Breast cancer is a medical condition in which healthy breast cells undergo abnormal growth and become cancerous. Though it can affect both males and females, it is more prevalent among women. The type of breast cancer diagnosed depends on the type of cells that are impacted.
What kind of cells are in the breast?
generally, the breast consists of lobules, ducts, and connecting tissues.
Lobules:Lobules are glandular structures responsible for producing milk. If lobular carcinoma develops, it forms a tumor or lump in the breast. Lobular carcinoma is less common than ductal carcinoma and occurs when cancer cells grow in the lobules.
Ducts: Breast ducts are tubes that transport milk from glands to nipples. When cancer develops in these ducts, it is called ductal carcinoma. Unlike other types of breast cancer, ductal carcinoma usually does not form a tumor or hard mass. This makes it harder to detect and diagnose. Ductal carcinoma is the most common form of breast cancer.
Connective tissues: These are fibrous tissues that hold all breast tissues together. If cancer develops in the connective tissues is called breast sarcoma. In this type of lump, a hard tumor is formed in the breast.
Warning Signs of Breast Cancer:
Following are some general alarming signs.
- Redness in the breast skin
- Hard mass or lump felt on self-breast examination
- Inverted nipple
- Nipple irritation or yellowish or reddish discharge
- Change in the shape, appearance, and size of the breast
- Sudden pain and swelling in the breast.
What Are The Risk Factors of Breast Cancer?
The exact cause of this type of cancer is unknown; however, some possible risk factors may be the cause of its development.
- Genetic or Family History: If you have any blood relation like mother, daughter, or sisters having it, then it is a possible risk that you may have breast cancer at any stage in your life.
- Radiation Exposure: Moreover, Strong radiation or being treated with radiation for any other issue may be the risk factor for it.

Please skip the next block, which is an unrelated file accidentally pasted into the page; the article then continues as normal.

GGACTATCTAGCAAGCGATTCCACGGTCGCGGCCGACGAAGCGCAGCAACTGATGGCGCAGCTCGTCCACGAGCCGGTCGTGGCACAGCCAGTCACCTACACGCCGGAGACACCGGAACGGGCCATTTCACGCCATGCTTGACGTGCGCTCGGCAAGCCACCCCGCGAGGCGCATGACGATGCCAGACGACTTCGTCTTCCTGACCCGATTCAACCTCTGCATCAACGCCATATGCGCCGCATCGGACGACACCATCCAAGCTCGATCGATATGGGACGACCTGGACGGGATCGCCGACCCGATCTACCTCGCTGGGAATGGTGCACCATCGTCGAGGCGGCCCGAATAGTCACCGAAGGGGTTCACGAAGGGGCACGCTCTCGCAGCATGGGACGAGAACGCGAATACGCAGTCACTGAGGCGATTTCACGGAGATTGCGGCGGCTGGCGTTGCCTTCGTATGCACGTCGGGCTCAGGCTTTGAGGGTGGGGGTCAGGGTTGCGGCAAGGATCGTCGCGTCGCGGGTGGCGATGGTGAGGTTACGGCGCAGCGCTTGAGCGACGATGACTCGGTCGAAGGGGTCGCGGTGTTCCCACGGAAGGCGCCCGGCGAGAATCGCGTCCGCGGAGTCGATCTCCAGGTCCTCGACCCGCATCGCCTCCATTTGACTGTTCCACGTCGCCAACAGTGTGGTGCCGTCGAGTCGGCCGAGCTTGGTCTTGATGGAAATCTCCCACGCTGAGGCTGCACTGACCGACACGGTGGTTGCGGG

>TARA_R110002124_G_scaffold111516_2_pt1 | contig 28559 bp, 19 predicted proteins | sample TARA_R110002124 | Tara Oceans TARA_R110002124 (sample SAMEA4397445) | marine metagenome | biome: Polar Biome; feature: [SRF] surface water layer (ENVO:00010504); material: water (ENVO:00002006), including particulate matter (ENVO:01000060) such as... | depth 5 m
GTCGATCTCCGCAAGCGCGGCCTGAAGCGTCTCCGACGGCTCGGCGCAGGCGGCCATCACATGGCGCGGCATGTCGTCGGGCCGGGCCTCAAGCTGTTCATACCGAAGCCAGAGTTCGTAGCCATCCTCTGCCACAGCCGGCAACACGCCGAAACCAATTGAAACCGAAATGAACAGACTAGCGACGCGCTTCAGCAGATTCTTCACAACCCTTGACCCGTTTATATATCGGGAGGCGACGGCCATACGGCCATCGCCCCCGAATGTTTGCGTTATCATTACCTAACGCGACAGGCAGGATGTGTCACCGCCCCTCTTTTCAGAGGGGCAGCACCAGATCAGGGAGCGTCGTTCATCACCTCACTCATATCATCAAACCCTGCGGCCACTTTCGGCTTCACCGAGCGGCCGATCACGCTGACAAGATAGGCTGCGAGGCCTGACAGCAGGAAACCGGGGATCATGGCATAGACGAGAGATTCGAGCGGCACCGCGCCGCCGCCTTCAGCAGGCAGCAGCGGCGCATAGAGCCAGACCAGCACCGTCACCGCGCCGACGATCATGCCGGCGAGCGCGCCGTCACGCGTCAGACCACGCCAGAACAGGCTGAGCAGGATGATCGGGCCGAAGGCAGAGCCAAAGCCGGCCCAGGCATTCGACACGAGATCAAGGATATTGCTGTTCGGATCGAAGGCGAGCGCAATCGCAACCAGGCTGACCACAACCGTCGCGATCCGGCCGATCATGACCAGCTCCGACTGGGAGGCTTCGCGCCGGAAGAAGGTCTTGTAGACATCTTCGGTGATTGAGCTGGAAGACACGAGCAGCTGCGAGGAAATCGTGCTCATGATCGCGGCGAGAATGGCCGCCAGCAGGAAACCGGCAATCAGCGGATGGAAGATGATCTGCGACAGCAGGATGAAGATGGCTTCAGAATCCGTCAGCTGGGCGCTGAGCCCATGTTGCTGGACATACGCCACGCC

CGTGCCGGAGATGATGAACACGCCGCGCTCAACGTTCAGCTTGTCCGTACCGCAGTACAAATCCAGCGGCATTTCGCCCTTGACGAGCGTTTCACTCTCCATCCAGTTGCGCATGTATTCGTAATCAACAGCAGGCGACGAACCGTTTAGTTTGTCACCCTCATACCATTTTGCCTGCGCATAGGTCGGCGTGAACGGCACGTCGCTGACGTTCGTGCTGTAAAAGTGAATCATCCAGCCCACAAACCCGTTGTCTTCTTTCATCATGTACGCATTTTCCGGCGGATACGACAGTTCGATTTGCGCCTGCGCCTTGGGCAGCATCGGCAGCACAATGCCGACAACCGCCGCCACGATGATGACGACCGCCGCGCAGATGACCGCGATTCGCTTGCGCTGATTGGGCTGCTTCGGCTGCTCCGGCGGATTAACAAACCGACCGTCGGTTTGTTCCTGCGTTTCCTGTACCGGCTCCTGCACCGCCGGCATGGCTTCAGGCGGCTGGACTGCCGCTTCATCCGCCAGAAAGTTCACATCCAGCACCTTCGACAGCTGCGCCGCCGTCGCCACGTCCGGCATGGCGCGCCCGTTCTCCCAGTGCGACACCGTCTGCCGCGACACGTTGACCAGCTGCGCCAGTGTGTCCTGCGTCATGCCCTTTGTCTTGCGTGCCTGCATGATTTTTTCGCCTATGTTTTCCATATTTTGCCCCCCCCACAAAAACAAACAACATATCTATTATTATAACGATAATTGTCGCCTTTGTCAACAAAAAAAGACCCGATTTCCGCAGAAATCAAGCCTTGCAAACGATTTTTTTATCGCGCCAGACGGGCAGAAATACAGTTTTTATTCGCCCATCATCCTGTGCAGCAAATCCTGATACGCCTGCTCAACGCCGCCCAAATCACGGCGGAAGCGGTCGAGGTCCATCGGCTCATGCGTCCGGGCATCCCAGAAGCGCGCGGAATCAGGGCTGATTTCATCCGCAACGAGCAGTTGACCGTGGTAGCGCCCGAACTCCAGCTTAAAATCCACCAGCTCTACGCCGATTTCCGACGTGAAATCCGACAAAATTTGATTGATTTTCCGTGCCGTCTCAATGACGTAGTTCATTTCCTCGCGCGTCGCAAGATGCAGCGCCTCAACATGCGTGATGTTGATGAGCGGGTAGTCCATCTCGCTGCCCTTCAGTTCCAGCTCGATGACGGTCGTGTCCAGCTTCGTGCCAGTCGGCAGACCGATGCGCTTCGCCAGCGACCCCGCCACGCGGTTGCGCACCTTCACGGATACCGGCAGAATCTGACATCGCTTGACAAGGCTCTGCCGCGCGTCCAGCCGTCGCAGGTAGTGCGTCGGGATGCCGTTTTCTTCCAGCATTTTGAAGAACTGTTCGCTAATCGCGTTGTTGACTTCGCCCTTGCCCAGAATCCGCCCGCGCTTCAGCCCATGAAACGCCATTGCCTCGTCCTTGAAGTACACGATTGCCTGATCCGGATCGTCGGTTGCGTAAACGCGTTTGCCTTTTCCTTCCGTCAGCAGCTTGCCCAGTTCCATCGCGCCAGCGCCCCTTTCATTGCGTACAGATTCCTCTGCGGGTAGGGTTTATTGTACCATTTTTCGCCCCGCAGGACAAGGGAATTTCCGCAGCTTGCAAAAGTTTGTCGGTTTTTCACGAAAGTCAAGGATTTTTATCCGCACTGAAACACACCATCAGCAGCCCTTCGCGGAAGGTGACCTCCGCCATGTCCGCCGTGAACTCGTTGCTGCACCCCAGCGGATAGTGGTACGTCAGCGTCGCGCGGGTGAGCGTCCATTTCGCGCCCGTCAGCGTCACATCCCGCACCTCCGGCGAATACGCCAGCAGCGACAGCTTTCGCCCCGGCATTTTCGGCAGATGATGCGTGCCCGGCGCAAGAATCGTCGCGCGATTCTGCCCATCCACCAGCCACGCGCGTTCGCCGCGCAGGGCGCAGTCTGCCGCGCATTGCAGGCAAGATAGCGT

- Starting of Periods Before 12: Girls with periods starting before the age of 12 are at high risk of developing this type of cancer.
- Late Menopause: Women with late menopause are also at higher risk.
- Hormonal Treatment: Women who have been treated for the management of menopausal symptoms with hormonal therapy are at greater risk.
- History of Lumpectomy. However, If someone has a history of lumps in the breast, it’s more chance to develop breast cancer in later stages.
- Being female and older age: Being a female with older age can be a major factor in developing it.
- Being obese/overweight: Obesity can be a risk factor for developing this cancer. As in overweight or being obese interferes with hormonal imbalances in the body which may lead to breast cancer.
- women who have never experienced periods in life are at greater risk of developing breast cancer.
Ways to Prevent Breast Cancer:
Here are some precautionary steps to take.
- Breastfeeding: Breastfeeding results in lowering the estrogen level. Missed periods lower the level of estrogen furthermore having 9 missed cycles in pregnancy lowers the risk of breast cancer. Estrogen is the hormone that helps in the growth of cancer in breast tissues.